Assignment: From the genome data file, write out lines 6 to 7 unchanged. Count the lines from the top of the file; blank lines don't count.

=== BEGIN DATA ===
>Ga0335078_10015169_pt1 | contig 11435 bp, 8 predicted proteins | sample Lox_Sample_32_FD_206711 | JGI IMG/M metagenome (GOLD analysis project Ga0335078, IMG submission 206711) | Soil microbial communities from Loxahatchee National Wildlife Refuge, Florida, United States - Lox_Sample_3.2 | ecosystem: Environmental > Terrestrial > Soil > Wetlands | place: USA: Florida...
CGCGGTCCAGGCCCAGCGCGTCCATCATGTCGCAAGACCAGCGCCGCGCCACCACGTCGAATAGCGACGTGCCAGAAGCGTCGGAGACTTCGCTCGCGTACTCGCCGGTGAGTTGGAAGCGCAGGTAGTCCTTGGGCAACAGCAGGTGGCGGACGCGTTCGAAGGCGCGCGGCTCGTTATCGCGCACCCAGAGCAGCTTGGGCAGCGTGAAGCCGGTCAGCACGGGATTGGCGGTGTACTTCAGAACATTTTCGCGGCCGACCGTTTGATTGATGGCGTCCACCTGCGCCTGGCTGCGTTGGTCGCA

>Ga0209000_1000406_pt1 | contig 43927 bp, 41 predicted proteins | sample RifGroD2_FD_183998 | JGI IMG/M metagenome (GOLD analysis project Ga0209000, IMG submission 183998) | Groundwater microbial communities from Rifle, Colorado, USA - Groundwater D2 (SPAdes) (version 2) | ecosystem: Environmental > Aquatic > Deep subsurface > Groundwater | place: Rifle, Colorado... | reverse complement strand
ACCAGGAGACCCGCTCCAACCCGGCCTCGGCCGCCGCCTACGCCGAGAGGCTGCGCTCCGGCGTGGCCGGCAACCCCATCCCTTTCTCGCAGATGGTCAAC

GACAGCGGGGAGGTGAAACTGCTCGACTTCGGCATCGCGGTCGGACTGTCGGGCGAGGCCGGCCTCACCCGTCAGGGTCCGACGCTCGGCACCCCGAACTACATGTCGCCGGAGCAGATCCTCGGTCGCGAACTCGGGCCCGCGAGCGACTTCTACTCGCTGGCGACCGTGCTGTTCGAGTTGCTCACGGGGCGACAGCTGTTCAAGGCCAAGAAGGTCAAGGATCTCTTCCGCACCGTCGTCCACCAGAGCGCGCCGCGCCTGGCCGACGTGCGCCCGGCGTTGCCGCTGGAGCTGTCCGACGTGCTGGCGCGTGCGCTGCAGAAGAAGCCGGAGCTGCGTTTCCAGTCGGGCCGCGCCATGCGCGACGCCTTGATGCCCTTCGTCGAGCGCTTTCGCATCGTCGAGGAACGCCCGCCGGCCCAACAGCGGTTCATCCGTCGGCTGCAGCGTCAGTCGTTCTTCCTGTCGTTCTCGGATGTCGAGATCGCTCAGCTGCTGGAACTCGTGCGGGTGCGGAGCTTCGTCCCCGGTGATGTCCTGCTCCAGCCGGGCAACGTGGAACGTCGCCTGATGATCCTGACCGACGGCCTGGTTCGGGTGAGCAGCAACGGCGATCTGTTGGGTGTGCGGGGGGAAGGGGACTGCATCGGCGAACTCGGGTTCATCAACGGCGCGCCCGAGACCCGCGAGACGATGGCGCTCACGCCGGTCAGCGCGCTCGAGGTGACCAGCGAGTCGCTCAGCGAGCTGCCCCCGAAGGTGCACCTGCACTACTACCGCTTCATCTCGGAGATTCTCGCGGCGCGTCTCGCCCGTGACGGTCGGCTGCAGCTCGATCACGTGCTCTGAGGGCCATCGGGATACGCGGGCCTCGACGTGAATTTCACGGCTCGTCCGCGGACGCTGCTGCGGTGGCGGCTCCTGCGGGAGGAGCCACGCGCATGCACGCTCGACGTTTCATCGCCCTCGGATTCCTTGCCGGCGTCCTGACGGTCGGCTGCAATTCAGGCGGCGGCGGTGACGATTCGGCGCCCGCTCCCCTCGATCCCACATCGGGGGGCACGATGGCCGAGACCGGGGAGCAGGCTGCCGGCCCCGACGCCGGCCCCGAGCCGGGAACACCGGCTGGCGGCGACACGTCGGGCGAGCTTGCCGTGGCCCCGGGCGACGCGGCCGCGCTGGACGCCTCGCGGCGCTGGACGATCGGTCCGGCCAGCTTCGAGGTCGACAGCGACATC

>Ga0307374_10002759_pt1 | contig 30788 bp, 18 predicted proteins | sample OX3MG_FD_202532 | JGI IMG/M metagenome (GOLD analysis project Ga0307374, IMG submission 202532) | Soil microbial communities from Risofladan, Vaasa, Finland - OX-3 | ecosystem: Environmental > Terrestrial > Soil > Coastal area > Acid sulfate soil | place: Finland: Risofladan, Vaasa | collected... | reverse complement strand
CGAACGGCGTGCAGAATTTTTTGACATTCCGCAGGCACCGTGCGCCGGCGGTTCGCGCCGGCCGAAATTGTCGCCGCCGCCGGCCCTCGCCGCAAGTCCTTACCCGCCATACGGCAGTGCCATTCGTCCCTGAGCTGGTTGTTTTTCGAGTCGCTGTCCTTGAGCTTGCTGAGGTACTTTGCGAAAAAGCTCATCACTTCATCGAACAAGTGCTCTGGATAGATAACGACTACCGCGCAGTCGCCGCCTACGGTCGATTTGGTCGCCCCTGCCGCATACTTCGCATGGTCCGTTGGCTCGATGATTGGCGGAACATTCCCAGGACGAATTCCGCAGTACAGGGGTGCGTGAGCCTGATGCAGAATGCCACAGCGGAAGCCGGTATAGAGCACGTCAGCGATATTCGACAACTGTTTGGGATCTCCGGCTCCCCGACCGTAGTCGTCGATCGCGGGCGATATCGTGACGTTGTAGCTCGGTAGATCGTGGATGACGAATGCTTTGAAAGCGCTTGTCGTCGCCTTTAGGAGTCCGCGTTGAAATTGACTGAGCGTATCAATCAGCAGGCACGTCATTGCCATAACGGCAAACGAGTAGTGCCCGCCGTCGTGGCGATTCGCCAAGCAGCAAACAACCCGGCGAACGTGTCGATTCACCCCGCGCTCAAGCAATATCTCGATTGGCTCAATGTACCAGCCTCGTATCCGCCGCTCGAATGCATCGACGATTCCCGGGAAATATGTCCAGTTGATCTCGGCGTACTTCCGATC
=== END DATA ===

>Ga0307374_10002759_pt1 | contig 30788 bp, 18 predicted proteins | sample OX3MG_FD_202532 | JGI IMG/M metagenome (GOLD analysis project Ga0307374, IMG submission 202532) | Soil microbial communities from Risofladan, Vaasa, Finland - OX-3 | ecosystem: Environmental > Terrestrial > Soil > Coastal area > Acid sulfate soil | place: Finland: Risofladan, Vaasa | collected... | reverse complement strand
CGAACGGCGTGCAGAATTTTTTGACATTCCGCAGGCACCGTGCGCCGGCGGTTCGCGCCGGCCGAAATTGTCGCCGCCGCCGGCCCTCGCCGCAAGTCCTTACCCGCCATACGGCAGTGCCATTCGTCCCTGAGCTGGTTGTTTTTCGAGTCGCTGTCCTTGAGCTTGCTGAGGTACTTTGCGAAAAAGCTCATCACTTCATCGAACAAGTGCTCTGGATAGATAACGACTACCGCGCAGTCGCCGCCTACGGTCGATTTGGTCGCCCCTGCCGCATACTTCGCATGGTCCGTTGGCTCGATGATTGGCGGAACATTCCCAGGACGAATTCCGCAGTACAGGGGTGCGTGAGCCTGATGCAGAATGCCACAGCGGAAGCCGGTATAGAGCACGTCAGCGATATTCGACAACTGTTTGGGATCTCCGGCTCCCCGACCGTAGTCGTCGATCGCGGGCGATATCGTGACGTTGTAGCTCGGTAGATCGTGGATGACGAATGCTTTGAAAGCGCTTGTCGTCGCCTTTAGGAGTCCGCGTTGAAATTGACTGAGCGTATCAATCAGCAGGCACGTCATTGCCATAACGGCAAACGAGTAGTGCCCGCCGTCGTGGCGATTCGCCAAGCAGCAAACAACCCGGCGAACGTGTCGATTCACCCCGCGCTCAAGCAATATCTCGATTGGCTCAATGTACCAGCCTCGTATCCGCCGCTCGAATGCATCGACGATTCCCGGGAAATATGTCCAGTTGATCTCGGCGTACTTCCGATC